Gaming is now a $100 billion industry and is growing at 10% a year. Gaming organisations are also well positioned for an anticipated AI boom. AtlasTrend Co-founder, Kevin Hua shares insights with Which–50. (Viewing time 2:41 mins)
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The gaming industry is not slowing down. According to AtlasTrend Co-Founder, Kevin Hua:
“Gaming is now a $100 billion industry and it’s growing at 10% per annum. Gaming organisations are also well positioned for an anticipated AI boom.”
“Gaming is not just an application of computing. It’s actually at the core of software development,” Hua told Which-50.com.
“A lot of these companies that have developed business applications, they’ve done so because they’ve taken technologies and processes out of gaming.”
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For those keeping tabs on the industry there are 3 key metrics to pay particular attention to, according to Hua. Top line revenue growth determines a game’s shelf life and is driven by the launch of new games and existing franchises, Hua said. It’s also important to monitor the average revenue per user.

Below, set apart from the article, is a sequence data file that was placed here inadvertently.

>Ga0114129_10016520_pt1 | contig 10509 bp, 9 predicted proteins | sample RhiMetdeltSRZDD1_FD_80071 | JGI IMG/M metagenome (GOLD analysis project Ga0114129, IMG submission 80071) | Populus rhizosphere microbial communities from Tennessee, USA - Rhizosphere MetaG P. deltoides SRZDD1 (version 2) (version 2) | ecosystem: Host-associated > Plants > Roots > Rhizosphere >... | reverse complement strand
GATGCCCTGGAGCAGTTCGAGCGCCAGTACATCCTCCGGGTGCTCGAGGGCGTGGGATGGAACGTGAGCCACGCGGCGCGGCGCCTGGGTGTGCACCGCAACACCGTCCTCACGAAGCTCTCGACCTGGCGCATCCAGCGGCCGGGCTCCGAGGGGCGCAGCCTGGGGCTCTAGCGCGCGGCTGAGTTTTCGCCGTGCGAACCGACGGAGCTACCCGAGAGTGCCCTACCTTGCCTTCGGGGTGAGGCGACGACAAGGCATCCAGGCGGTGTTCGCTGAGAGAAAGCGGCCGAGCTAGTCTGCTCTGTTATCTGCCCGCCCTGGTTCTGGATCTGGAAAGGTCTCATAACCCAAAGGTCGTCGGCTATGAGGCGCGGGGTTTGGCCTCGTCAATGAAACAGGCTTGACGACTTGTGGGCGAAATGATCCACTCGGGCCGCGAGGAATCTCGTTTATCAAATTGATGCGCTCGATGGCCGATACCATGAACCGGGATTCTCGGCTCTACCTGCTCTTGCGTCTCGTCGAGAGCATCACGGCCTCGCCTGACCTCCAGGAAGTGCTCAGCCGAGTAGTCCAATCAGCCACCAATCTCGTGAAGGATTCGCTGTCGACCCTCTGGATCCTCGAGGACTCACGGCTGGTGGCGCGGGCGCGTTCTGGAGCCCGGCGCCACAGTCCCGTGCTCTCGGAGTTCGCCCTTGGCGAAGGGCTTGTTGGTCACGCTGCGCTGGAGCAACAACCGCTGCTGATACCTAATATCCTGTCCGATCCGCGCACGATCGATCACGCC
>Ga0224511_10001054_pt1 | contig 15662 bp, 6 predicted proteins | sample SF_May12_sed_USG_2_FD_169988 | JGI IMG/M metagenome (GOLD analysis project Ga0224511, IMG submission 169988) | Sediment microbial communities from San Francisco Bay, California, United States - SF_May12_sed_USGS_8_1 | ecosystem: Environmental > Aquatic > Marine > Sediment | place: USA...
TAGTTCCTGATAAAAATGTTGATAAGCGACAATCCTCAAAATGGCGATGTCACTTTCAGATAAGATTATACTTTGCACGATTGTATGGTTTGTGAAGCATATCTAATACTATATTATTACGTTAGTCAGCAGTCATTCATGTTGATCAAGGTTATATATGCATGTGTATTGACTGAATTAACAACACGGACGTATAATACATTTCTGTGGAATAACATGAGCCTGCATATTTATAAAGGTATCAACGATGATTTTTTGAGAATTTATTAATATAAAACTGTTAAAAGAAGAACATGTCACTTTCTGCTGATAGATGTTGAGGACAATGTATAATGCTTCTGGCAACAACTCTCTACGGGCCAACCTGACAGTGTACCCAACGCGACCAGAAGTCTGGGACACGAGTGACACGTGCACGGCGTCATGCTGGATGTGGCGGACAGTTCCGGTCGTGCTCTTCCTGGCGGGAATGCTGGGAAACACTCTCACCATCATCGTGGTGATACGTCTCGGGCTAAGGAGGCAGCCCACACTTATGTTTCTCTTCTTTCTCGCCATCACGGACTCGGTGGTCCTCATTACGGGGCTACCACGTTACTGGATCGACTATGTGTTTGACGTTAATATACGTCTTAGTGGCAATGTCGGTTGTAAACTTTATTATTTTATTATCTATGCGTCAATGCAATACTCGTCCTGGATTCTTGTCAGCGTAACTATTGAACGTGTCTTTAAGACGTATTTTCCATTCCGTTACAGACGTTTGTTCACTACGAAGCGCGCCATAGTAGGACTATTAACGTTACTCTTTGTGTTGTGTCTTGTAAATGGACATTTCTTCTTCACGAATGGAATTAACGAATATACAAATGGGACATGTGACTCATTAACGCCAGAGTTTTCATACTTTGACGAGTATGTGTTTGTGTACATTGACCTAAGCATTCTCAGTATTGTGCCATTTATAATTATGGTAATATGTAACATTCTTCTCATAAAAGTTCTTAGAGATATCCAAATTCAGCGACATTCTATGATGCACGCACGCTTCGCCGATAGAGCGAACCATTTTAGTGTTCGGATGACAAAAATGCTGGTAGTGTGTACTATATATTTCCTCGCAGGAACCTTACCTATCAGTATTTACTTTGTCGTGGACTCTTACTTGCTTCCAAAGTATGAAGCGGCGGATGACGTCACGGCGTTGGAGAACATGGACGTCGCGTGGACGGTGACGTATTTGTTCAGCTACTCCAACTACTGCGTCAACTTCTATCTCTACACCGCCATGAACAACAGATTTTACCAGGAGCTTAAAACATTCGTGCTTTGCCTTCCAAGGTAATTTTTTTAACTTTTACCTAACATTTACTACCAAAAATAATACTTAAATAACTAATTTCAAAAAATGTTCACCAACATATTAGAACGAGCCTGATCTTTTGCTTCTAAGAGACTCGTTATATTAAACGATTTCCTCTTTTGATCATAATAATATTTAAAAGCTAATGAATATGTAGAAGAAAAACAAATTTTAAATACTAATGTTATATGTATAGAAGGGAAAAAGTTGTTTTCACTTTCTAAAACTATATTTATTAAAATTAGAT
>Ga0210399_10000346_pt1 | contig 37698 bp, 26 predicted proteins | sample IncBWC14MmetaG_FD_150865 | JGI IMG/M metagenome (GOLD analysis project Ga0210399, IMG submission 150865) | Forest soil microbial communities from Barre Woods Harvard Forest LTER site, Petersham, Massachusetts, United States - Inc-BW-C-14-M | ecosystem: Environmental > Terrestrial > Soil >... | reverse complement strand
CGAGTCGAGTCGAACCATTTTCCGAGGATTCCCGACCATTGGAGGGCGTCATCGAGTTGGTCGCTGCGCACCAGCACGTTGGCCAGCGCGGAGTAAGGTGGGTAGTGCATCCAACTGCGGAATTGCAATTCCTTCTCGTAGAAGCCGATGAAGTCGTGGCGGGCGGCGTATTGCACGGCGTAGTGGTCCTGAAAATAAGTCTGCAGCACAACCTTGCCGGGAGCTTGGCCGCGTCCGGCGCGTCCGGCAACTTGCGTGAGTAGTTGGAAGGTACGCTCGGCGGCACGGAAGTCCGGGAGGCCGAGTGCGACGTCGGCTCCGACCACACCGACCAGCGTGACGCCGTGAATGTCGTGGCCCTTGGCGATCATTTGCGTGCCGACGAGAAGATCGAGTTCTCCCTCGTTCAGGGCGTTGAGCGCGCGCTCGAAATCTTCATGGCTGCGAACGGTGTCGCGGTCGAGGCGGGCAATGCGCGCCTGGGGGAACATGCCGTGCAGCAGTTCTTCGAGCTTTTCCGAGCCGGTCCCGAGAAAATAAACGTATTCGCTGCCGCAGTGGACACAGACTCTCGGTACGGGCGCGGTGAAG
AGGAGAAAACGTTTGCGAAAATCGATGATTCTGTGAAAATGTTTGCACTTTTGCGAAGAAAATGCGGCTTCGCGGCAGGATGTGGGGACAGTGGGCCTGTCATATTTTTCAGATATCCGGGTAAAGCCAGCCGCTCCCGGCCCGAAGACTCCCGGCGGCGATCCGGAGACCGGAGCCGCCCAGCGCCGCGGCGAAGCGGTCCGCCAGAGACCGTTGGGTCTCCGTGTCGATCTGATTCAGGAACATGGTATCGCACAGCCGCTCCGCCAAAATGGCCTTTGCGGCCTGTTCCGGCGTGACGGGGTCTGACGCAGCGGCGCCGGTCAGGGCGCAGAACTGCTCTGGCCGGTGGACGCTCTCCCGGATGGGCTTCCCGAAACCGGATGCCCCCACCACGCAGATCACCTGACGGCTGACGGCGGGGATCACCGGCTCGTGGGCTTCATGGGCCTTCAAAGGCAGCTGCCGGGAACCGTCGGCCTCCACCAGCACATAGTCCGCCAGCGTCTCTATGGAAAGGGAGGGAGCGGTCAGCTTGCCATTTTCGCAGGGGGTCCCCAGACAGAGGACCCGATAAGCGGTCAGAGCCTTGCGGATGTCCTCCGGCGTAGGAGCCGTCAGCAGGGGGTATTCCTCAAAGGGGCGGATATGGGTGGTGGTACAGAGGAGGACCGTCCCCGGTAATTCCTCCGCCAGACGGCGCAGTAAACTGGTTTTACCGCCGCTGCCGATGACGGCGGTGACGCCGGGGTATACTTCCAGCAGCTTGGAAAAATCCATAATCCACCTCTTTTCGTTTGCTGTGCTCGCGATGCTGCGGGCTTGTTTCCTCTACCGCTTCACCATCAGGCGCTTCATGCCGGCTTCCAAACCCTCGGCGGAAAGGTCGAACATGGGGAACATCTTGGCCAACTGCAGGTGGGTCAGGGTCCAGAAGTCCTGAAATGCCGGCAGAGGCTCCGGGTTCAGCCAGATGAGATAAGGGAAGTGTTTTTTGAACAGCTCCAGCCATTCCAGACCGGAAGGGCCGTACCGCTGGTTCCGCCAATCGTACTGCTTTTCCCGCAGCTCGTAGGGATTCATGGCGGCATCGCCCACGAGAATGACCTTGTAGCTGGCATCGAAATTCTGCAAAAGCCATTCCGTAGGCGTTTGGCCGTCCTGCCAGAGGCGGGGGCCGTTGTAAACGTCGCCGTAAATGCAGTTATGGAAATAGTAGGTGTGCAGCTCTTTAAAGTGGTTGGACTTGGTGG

“That determines how much revenue can be generated from each user in each game, either from buying the game directly or from in game purchases.”
Churn is the other key metric to monitor, according to Hua. Some games will see quick cycling of users while others enjoy “stickier” users.
In Australia, the industry is worth $1.5 billion with over 12 million gamers.
According to Hua, two companies are positioned particularly well in the industry — Netease and Nvidia.
Netease is a a Chinese online commerce organisation, most famous for its online gaming business, Hua said. Netease develops its own games and also has a partnership with American video game publisher Activision to distribute Activision games in China.
And with 20% of gamers being in China, Netease is well placed, Hua said.
Another standout according to Hua is Nvidia, a graphics processing unit (GPU) producer. GPUs can be found in phones, gaming consoles and computers. They drive the “computational power that’s required to operate these applications,” Hua explained.
“[Nvidia GPUs] have the computational capability to deal with the complex algorithms required” of applications like artificial intelligence,” according to Hua.
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Republished with permission from Which–50.com